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Council member Bobby Burns told his Fifth Ward constituents during his June 30 ward meeting about the difficulties of hiring a city manager, yet there are resumes coming in to city hall. He also outlined ranked-choice voting, which the City Council will discuss at its next meeting July 11, and may or may not decide to put to a referendum.
“We are interviewing people who are top talent in government administration. And so it is not uncommon that they would be pursuing other opportunities,” Burns said of the two recent searches where the chosen candidates walked away. “Which is why I think what we learned from that is we need to try to build consensus [and] quickly come to a decision, make an offer and move forward.”
He said he knew that 15 additional applications have come in for the position since he last checked, and the city is now reading through resumes and hosting interviews to develop a group of finalists.
(Mayor Daniel Biss and the Evanston RoundTable are hosting a hybrid town hall meeting to talk about the city manager search process at 7 p.m. July 12 at the Morton Civic Center.)
Ranked-choice voting debate
Greg Andrus, Vice President of the Democratic Party of Evanston, began the discussion about the ranked-choice voting process at Thursday’s meeting to educate residents, as the matter is being considered by the city. He was joined by a representative from FairVote, a nonpartisan organization dedicated to voting reforms.
In ranked-choice voting, instead of first holding a primary and then a general election, all choices are made in one election. Voters do not choose only one candidate at the polling booth, rather they rank the candidates individually from favorite to least favorite, Andrus said. If there are five or six candidates on the ballot, the final decision is made via the first vote and the top two candidates win.
“But what it really shows is that, in practice, it leads to election cycles that are less heated, less angry. Because what you end up with is candidates deciding to run together,” Andrus said, adding that ranked-ballots are a consensus-building way of voting rather than the “winner-take-all” format the city uses now.
But there was a lot of pushback to Andrus’ summary, including from Burns, who disagreed with Andrus that ranked voting would mean a less contentious election cycle. He added his concern that if voters do not rank every single candidate then there might be spoiled ballots the city cannot use.
Former Fifth Ward Council member Delores Holmes noted that ranked-choice voting also does not generally help in increasing voter turnout, either – something Andrus agreed with.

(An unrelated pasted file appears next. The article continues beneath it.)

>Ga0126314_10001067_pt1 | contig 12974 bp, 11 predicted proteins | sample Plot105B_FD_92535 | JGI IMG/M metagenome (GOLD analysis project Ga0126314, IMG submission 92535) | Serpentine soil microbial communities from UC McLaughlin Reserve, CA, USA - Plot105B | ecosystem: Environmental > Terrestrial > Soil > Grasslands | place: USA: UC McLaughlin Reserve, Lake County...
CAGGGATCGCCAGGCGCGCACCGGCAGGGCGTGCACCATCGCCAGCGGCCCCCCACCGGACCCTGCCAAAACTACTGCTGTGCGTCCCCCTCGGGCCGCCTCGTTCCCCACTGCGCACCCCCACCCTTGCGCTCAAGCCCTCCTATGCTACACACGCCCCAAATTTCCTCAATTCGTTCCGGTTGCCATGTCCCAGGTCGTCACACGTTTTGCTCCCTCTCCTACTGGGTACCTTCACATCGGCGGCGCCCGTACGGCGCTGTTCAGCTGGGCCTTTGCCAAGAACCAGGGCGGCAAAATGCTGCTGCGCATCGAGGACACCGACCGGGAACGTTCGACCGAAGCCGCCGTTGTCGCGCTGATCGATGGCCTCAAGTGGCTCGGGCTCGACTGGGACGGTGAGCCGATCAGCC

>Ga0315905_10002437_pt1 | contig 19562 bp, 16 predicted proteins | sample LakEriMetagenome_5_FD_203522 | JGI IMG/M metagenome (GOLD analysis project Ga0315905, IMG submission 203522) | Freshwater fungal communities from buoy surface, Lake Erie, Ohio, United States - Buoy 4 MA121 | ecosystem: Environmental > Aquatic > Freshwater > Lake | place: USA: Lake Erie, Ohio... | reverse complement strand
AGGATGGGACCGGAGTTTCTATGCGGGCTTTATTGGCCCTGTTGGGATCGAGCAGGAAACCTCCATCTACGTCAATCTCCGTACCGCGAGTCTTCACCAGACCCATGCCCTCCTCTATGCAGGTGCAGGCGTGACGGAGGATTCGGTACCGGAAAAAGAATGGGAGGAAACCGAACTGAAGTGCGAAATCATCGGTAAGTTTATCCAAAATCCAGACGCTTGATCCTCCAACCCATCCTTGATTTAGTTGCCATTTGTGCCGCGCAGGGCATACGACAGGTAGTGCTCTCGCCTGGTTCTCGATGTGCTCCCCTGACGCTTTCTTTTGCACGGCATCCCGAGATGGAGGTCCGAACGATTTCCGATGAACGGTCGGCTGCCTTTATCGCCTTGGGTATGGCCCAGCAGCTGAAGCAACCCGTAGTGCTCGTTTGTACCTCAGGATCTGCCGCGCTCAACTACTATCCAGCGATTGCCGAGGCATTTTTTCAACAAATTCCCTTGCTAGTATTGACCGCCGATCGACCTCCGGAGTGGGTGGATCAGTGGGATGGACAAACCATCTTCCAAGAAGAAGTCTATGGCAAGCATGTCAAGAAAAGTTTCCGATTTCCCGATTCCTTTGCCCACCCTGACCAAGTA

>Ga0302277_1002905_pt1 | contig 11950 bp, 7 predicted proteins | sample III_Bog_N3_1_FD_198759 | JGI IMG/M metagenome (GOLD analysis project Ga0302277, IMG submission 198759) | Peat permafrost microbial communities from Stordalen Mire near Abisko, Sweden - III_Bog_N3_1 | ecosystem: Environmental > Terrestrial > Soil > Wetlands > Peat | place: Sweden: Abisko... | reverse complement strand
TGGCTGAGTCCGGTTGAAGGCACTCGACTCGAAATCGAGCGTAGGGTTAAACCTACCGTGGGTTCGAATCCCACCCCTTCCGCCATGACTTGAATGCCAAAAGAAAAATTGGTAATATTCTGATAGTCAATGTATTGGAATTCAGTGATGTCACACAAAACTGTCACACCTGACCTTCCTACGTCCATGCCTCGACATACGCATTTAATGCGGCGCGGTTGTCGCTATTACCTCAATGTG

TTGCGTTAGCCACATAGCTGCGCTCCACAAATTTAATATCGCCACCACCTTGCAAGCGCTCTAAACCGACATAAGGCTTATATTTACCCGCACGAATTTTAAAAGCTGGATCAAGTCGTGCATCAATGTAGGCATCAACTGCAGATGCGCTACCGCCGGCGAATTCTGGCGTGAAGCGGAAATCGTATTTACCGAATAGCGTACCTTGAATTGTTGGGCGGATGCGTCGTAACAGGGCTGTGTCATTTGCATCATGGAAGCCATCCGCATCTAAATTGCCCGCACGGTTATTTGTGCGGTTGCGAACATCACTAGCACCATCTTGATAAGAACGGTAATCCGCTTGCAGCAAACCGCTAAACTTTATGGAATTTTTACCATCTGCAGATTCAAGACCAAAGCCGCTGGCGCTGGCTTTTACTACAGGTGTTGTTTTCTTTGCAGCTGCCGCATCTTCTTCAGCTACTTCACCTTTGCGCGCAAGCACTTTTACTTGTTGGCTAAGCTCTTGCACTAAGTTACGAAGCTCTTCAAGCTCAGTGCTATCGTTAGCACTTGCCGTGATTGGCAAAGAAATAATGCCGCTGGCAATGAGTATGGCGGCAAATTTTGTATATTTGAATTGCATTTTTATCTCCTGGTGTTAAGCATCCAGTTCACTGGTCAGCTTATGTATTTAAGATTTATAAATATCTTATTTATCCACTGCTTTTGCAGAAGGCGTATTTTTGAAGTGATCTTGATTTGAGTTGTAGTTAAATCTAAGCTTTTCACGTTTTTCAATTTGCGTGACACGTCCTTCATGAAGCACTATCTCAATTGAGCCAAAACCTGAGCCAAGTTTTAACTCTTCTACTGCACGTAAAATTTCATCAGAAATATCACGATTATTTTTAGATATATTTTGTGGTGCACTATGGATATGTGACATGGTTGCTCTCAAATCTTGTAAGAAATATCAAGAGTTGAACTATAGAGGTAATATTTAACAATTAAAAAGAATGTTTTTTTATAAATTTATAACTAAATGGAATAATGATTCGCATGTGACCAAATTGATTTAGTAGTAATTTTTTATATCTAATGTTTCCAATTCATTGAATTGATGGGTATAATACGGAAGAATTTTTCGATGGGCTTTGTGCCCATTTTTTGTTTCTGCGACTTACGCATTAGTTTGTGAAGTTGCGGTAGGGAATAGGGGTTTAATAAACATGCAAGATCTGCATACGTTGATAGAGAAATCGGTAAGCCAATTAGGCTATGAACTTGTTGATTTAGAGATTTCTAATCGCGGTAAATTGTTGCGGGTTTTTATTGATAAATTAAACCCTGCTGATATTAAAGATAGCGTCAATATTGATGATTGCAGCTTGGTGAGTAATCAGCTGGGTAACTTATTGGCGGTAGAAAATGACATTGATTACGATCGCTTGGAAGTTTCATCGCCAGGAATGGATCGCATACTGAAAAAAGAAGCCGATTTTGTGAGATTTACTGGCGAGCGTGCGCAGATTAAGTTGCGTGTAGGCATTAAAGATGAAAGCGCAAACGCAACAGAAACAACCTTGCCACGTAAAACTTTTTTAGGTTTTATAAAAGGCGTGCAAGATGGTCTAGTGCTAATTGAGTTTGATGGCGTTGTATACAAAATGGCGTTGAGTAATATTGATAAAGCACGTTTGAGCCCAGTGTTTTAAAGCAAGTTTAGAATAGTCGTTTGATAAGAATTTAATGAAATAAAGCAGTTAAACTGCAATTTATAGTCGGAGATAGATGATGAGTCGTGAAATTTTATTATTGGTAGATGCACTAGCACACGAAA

Eighth Ward Council member Devon Reid, who attended the meeting, said he was a staunch opponent of the measure, saying ranked-choice ballots seem to make elections more confusing.
“Because there are a lot of candidates on the ballot, voters get overloaded. There’s some evidence to show that there’s voter overload and brain overload when you have too many choices,” Reid said. “And by narrowing the choices down to two, I think that’s what increases the voter turnout in the general [election] because there’s a clear juxtaposition between two candidates rather than trying to figure out in a group of five.”
Andrus disagreed, saying that the new voting style comes with a learning curve, but, “if you’ve ever sat down with your friends, and eight of you have tried to figure out what pizza you’re getting, you know how rank choice vote works … you know how to compromise.”
Burns encouraged attendees to go to the July 11 City Council meeting where more research on ranked-choice ballots will be presented and continued discussion will take place before the city votes on whether or not to put the measure on the ballot this fall.
On July 23, Connections for the Homeless will host a Fifth Ward Block party with Burns and neighbors. The two-part event starts with 12 noon to 4 p.m. “Family Fest” at Foster Field, Foster Street and Ashland Avenue and ends with “After Dark” for the 21-plus crowd from 7 to 11 p.m. at Double Clutch Brewery, 2121 Ashland Ave., featuring live bands and DJ Corey Bless.
Daisy Copeland, project consultant with the Amplify Black Voices on Educational Equity in Evanston project, said the research project of STEM School Evanston will be happening parallel to the construction of the new Fifth Ward school. Kihana Miraya Ross, a Black Studies professor at Northwestern University, will lead the documenting of Black Evanston voices, current and former, answering what it means to redress educational inequities of the past.
They request all Black residents fill out the survey, which asks questions about their educational experiences in the city and those of their children. It is open to all current and former residents who identify as Black and or who are raising children that identify as Black and are attending Evanston schools.
Black residents are also being asked for programming recommendations and name suggestions for the new Fifth Ward school.
Complete the survey here.